/ Published 10:00 AM EST / Tahnya Parachuk

Are you transferring wealth to your kids?

Two men talking over coffee

To say that building and maintaining wealth is difficult might just be the understatement of the century. It takes dedication, talent, and a dash of luck to make it happen, and for many of us, the ultimate goal is providing a better financial future for our children. But knowing that, why is it that despite our grand efforts to build a more secure future for them, that wealth is so rarely maintained beyond a single generation?

In the U.S., 70% of wealth from high-net-worth families is lost when passed down a generation, and that number jumps to an astonishing 90% when passed down to the third generation.

So what’s causing it? Do people not appreciate money that they didn’t directly earn? Is it the Instagram culture, where lavish lifestyles are justified by likes and followers? Or is it a plain old lack of education on managing money and investments?

If you want to give your children a head start in achieving financial independence, and in maintaining your financial legacy for generations to come, here are three things you can start doing.

1. Talk to your kids about money management

One of, if not the best way to teach your kids about money, is to simply talk to them about it. Shocking, right?

It’s often said that kids with wealthy parents lack the same ambition that helped their parents obtain their success, and don’t appreciate the value of a hard-earned dollar. Conversely, it could also be said that wealthy parents don’t educate their kids about money, because once they’ve ‘made it’, they want their kids to have an easier path. In fact, 64% of wealthy parents admit they have shared little to no information about their wealth with their kids. The younger generation can’t be expected to handle a windfall of wealth if it’s all coming from left field, can they?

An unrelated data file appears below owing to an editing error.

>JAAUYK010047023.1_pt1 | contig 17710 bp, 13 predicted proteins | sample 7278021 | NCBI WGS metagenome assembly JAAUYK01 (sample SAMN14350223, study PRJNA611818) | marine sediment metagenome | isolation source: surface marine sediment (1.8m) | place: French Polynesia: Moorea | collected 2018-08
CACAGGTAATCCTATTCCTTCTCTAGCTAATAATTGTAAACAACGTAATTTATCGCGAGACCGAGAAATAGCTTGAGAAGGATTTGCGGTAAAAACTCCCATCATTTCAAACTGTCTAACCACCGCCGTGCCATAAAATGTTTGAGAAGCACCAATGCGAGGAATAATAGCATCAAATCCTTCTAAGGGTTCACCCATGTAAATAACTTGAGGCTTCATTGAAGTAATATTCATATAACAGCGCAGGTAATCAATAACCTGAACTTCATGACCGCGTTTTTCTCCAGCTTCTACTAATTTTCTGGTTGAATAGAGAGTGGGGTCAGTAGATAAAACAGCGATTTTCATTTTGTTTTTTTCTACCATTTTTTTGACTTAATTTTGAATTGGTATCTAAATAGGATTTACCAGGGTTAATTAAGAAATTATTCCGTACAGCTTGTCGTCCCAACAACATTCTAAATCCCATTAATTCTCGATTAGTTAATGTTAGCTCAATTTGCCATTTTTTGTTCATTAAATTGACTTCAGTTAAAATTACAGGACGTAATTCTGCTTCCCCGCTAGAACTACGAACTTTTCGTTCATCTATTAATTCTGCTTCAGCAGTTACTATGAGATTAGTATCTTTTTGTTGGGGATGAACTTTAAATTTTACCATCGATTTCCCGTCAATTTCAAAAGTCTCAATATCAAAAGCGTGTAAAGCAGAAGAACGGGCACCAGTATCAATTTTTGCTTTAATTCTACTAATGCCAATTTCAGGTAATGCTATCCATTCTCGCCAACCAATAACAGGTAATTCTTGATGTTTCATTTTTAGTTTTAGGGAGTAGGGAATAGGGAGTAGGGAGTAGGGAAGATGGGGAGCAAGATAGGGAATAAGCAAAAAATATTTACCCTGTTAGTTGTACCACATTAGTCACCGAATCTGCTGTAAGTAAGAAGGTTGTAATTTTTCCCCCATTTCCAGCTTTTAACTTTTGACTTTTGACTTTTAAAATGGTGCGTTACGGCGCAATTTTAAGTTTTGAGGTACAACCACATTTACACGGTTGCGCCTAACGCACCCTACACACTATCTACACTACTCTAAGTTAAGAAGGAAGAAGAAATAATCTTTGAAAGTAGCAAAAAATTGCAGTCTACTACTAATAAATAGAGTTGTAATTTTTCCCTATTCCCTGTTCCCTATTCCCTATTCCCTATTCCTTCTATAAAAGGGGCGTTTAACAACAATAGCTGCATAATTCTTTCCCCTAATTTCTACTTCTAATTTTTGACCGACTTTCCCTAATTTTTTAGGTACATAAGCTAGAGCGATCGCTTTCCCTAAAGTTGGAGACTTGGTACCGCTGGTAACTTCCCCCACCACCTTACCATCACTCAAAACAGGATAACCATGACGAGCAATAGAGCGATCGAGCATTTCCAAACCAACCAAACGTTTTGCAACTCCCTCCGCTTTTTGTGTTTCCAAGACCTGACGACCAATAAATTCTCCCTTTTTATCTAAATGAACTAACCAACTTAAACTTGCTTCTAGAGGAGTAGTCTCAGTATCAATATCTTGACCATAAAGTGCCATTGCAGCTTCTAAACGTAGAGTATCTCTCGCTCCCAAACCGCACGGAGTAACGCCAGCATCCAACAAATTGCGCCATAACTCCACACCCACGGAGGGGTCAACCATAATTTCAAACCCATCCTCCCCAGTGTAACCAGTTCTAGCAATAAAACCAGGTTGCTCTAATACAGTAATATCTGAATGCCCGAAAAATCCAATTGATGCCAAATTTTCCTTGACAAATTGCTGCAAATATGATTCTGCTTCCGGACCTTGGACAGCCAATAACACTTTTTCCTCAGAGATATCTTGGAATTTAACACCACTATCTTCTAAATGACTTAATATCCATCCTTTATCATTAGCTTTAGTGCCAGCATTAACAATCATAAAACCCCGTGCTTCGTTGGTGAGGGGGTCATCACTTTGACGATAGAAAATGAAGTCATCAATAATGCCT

Teaching your kids the value of earning and saving can go a long way, even if it’s by having them complete regular chores in exchange for their weekly allowance. And if you want to double down on that lesson, help them make a basic budget for their allowance.

2. Teach the next generation about investing

Learning about earning money, and perhaps more importantly, not spending it, is a valuable lesson on accumulating wealth. Once your kids have got that down, it’s time to move onto more advanced growth techniques. Yes, we’re talking about investing.

Stock trading may not be the coolest way to spend a Saturday afternoon, but when 78% of wealthy people admit that their kids aren’t prepared to manage the family wealth, it’s definitely a worthwhile lesson.

If you want your assets to be passed down for generations to come, it’s important to teach your children and grandchildren about how to preserve and grow their net worth through smart investing.

Create a mock portfolio and ask your children to manage it. They will create an investment strategy based on their goals and choose investment options based on research. Once they learn how quickly the value of investments can fluctuate, they will hopefully become more aware of how to make smart investment choices and preserve wealth.

Like I said; it may not be the most fun way to spend a Saturday afternoon, but they’ll thank you later.

3. Introduce your financial advisor

There is of course, a more hands-off approach out there for people who aren’t comfortable teaching their kids about managing money, or who frankly, don’t think their kids will succeed at managing inherited wealth. That option is a financial advisor.

A financial advisor can create a clear plan for your estate, and help make sure that your money lasts for years to come. Introduce your children to a financial advisor, so that when the time comes, your kids are equipped to inherit and maintain your wealth for generations to come. That is the ultimate goal, after all. 


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